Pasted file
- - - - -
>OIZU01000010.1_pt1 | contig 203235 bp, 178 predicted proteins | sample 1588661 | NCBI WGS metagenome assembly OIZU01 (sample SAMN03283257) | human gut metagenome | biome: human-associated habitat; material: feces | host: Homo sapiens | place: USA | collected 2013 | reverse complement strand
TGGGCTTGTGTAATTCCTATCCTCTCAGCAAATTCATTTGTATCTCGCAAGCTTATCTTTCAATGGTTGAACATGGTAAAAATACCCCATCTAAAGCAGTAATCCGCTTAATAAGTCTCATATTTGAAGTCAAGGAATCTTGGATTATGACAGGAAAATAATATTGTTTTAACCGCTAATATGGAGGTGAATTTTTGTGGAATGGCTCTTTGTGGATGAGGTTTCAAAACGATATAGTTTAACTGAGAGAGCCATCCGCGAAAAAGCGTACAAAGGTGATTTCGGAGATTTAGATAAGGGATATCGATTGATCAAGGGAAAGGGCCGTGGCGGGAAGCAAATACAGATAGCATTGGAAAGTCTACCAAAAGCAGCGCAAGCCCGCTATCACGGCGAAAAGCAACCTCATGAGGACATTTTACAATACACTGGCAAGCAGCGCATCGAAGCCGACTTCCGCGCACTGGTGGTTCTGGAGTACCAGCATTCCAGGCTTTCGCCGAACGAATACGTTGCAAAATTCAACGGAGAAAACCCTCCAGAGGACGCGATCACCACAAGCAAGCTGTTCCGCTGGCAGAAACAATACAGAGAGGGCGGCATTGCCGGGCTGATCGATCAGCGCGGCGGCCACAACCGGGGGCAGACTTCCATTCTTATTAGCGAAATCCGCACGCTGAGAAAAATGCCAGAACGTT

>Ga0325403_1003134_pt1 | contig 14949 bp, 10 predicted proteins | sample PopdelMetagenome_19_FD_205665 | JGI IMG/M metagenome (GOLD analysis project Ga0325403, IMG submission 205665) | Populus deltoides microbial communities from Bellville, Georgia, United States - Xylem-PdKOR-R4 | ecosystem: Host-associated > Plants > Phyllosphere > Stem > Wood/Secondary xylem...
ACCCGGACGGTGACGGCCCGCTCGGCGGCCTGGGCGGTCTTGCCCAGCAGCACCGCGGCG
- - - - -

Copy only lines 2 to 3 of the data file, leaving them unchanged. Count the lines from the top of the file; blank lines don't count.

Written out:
TGGGCTTGTGTAATTCCTATCCTCTCAGCAAATTCATTTGTATCTCGCAAGCTTATCTTTCAATGGTTGAACATGGTAAAAATACCCCATCTAAAGCAGTAATCCGCTTAATAAGTCTCATATTTGAAGTCAAGGAATCTTGGATTATGACAGGAAAATAATATTGTTTTAACCGCTAATATGGAGGTGAATTTTTGTGGAATGGCTCTTTGTGGATGAGGTTTCAAAACGATATAGTTTAACTGAGAGAGCCATCCGCGAAAAAGCGTACAAAGGTGATTTCGGAGATTTAGATAAGGGATATCGATTGATCAAGGGAAAGGGCCGTGGCGGGAAGCAAATACAGATAGCATTGGAAAGTCTACCAAAAGCAGCGCAAGCCCGCTATCACGGCGAAAAGCAACCTCATGAGGACATTTTACAATACACTGGCAAGCAGCGCATCGAAGCCGACTTCCGCGCACTGGTGGTTCTGGAGTACCAGCATTCCAGGCTTTCGCCGAACGAATACGTTGCAAAATTCAACGGAGAAAACCCTCCAGAGGACGCGATCACCACAAGCAAGCTGTTCCGCTGGCAGAAACAATACAGAGAGGGCGGCATTGCCGGGCTGATCGATCAGCGCGGCGGCCACAACCGGGGGCAGACTTCCATTCTTATTAGCGAAATCCGCACGCTGAGAAAAATGCCAGAACGTT

>Ga0325403_1003134_pt1 | contig 14949 bp, 10 predicted proteins | sample PopdelMetagenome_19_FD_205665 | JGI IMG/M metagenome (GOLD analysis project Ga0325403, IMG submission 205665) | Populus deltoides microbial communities from Bellville, Georgia, United States - Xylem-PdKOR-R4 | ecosystem: Host-associated > Plants > Phyllosphere > Stem > Wood/Secondary xylem...